Newport, RI’s AirBnB Crisis: Time For A Ban?

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Should Newport just ban AirBnb?

It’s hard to see how Newport could ban AirBnb for legal guest houses. There are actual Newport bed and breakfasts who list rooms on the site and it’s essentially it’s just positioning itself as a middleman. It’s the middleman who’s supposed to make sure all of their permits are in order.

There are options for the city though. One might be to shift noise complaints from the tenants who are about to skip town, never to return…to the landlord, whose address (at least one of them) the police know and whose property the city can put a lien on.

Newport has its noisy neighborhoods and its quiet neighborhoods, ¬†its party houses and its family houses. The trick is to prevent people who don’t live at the houses they own in town from profiting as they ruin quiet, friendly neighborhoods and to have mechanisms in place that deter that from happening.

Hands Off?

We could simply let every homeowner in Newport go hog-wild with short-term rentals. Eventually the city would find a new equilibrium. Prices for hotels and AirBnBs would eventually drop as supply finally outpaced demand. Demand might drop as Newport’s celebrated chefs and bartenders move on to more affordable cities to make a living. The town loses a bit of its magic as the music and arts scene dries up (because if chefs and bartenders can’t afford it here, the musicians and artists will really be SOL).

Then the city brings out all the hotel tax money generated in the process and decides how to move on from there. Perhaps they can buy an old cruise ship, dock it at Navy Pier 2 and let people live on it for the summer months. It would seem like an appropriately “Newport” solution.


Ultimately the way to make most people happy is to avoid the extremes. We want people to have the option to stay at a place that is not a hotel room without allowing a city’s worth of apartments to turn into suites. Newport could cap the number of short-term rentals at one apartment per address, ¬†thereby hopefully allowing the other 1-2 to be rented out long term. We could create a lottery where landlords apply to get one of X number of short-term rental licences for a year or summer.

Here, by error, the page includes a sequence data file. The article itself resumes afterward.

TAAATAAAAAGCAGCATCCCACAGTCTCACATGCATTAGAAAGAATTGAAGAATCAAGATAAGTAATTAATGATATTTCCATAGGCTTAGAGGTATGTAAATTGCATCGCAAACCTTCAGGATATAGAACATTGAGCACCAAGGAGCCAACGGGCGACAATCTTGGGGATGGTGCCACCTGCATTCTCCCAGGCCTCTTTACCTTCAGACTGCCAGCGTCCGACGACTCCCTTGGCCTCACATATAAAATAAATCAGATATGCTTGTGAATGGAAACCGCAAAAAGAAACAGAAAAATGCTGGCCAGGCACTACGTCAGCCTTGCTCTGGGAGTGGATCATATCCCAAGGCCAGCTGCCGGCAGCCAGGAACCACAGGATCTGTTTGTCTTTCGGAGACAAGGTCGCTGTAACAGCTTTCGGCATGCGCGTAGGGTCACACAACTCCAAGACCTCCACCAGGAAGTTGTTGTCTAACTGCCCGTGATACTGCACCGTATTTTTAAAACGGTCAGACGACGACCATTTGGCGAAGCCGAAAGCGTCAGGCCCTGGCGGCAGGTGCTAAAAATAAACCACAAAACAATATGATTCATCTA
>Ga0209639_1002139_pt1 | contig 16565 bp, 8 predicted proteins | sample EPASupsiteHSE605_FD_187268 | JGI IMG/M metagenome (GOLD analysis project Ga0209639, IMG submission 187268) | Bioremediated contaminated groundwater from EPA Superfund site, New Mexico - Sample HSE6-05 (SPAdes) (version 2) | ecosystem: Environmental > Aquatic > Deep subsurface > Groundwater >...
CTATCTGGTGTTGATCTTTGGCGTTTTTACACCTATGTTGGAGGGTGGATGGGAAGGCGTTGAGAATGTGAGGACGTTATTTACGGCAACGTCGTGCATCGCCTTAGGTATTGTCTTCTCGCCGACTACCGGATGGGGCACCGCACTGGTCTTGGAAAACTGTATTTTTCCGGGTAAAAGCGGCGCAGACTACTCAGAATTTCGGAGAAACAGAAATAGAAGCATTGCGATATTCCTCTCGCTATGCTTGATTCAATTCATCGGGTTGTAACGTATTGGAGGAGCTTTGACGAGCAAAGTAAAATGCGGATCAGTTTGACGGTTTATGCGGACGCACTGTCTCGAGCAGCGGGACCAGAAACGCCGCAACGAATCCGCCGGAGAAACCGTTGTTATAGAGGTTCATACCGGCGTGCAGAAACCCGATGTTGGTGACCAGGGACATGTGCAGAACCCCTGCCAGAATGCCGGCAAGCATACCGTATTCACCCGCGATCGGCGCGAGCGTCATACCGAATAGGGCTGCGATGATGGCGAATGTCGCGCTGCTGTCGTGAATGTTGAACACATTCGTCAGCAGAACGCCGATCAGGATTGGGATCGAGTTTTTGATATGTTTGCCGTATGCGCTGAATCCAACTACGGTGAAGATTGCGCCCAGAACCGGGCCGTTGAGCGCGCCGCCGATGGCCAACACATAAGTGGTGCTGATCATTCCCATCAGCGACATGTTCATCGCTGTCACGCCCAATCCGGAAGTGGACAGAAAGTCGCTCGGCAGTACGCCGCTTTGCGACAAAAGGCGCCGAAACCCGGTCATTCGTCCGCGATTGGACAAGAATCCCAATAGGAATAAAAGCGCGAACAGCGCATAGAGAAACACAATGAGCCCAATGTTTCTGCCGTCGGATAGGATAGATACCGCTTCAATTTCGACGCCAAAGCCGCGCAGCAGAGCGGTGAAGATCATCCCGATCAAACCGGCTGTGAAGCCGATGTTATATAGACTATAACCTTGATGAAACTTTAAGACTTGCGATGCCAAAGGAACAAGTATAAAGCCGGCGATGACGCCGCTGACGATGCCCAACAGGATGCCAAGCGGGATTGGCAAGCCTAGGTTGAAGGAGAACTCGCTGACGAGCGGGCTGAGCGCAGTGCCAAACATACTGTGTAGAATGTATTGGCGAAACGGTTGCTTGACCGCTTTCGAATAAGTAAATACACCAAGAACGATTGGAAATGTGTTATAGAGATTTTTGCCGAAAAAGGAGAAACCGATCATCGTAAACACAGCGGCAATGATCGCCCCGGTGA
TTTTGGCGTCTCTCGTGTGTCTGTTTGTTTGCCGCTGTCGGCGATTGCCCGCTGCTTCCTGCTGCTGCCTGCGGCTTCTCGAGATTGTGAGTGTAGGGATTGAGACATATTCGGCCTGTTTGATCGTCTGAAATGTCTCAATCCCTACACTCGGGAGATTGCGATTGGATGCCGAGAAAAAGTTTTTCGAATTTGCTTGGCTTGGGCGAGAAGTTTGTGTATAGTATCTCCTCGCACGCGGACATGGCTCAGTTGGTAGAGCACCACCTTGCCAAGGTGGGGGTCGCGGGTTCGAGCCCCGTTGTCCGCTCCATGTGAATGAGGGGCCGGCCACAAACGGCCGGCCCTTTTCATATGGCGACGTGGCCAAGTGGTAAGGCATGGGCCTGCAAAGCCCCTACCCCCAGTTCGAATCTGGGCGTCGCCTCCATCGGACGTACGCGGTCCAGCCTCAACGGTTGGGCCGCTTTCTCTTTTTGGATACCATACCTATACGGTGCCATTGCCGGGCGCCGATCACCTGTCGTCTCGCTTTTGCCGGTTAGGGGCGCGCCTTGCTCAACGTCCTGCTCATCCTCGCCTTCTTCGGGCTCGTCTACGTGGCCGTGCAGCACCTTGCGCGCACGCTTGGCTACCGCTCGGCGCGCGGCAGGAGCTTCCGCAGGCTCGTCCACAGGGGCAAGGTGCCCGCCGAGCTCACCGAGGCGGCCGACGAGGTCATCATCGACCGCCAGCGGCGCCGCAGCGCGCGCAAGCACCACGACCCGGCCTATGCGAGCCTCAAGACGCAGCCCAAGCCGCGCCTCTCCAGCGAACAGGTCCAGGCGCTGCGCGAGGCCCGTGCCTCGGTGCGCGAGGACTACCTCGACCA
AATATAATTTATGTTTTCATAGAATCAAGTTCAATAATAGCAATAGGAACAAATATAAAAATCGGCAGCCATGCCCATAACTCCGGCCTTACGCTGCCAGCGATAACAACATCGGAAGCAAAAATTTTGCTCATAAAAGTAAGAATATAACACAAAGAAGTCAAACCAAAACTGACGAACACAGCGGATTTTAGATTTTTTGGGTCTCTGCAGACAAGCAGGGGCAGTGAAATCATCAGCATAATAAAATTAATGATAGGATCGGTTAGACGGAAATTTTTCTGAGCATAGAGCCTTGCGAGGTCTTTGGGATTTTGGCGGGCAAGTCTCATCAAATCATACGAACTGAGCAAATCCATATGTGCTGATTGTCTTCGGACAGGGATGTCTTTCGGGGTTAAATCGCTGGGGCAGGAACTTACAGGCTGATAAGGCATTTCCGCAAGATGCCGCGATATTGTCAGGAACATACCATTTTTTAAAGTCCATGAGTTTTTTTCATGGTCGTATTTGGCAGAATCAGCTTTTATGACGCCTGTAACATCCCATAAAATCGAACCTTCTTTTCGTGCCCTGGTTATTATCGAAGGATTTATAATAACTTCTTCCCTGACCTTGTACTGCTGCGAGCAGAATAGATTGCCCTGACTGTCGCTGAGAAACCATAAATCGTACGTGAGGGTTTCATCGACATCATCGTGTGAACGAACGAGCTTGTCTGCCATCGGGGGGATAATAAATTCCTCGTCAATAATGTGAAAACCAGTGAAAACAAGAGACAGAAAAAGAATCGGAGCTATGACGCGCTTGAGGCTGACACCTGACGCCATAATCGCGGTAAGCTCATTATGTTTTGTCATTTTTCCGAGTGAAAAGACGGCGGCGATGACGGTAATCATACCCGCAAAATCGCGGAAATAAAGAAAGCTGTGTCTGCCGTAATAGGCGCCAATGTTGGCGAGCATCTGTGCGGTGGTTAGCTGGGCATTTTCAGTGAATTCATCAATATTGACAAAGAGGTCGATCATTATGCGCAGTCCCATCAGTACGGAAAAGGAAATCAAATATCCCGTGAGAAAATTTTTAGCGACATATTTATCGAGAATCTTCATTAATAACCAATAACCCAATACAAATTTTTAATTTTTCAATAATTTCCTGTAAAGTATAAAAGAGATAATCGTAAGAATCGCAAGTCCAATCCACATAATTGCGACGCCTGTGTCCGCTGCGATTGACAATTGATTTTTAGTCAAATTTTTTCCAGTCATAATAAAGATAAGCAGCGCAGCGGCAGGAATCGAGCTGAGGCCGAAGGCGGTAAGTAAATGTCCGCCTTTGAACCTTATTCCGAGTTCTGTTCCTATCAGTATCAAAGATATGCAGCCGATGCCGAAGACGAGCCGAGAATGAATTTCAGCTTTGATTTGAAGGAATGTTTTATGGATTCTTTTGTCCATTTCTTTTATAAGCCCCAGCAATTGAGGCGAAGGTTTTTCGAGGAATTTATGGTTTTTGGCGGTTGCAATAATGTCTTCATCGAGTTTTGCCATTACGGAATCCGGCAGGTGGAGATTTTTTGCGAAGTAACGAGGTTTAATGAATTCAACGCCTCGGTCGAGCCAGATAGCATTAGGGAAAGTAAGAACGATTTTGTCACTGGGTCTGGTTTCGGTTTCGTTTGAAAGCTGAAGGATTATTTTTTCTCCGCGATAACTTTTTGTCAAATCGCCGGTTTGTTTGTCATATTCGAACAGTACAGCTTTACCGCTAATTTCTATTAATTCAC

Whichever system Newport comes up with to deal with the situation, it must be coupled with rigorous enforcement of the ordinances, otherwise none of the rules might as well exist. That’s was the situation we were looking at until this week

Other cities and towns have seen themselves transformed by AirBnb and they couldn’t respond until it was too late. Newport has had some experience with these short-term rentals and is only now seeing the excesses that have really changed America’s major cities. The City of Newport has just dropped $30k on that Host Compliance contract. We need to make sure that it is used effectively and not simply allowed to expire having had no effect on the situation.

As much as a tourist resort as Newport is, we need to put our residents first.

-Tristan Pinnock, Blast Rental Correspondent

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Tristan's just this guy, ya know?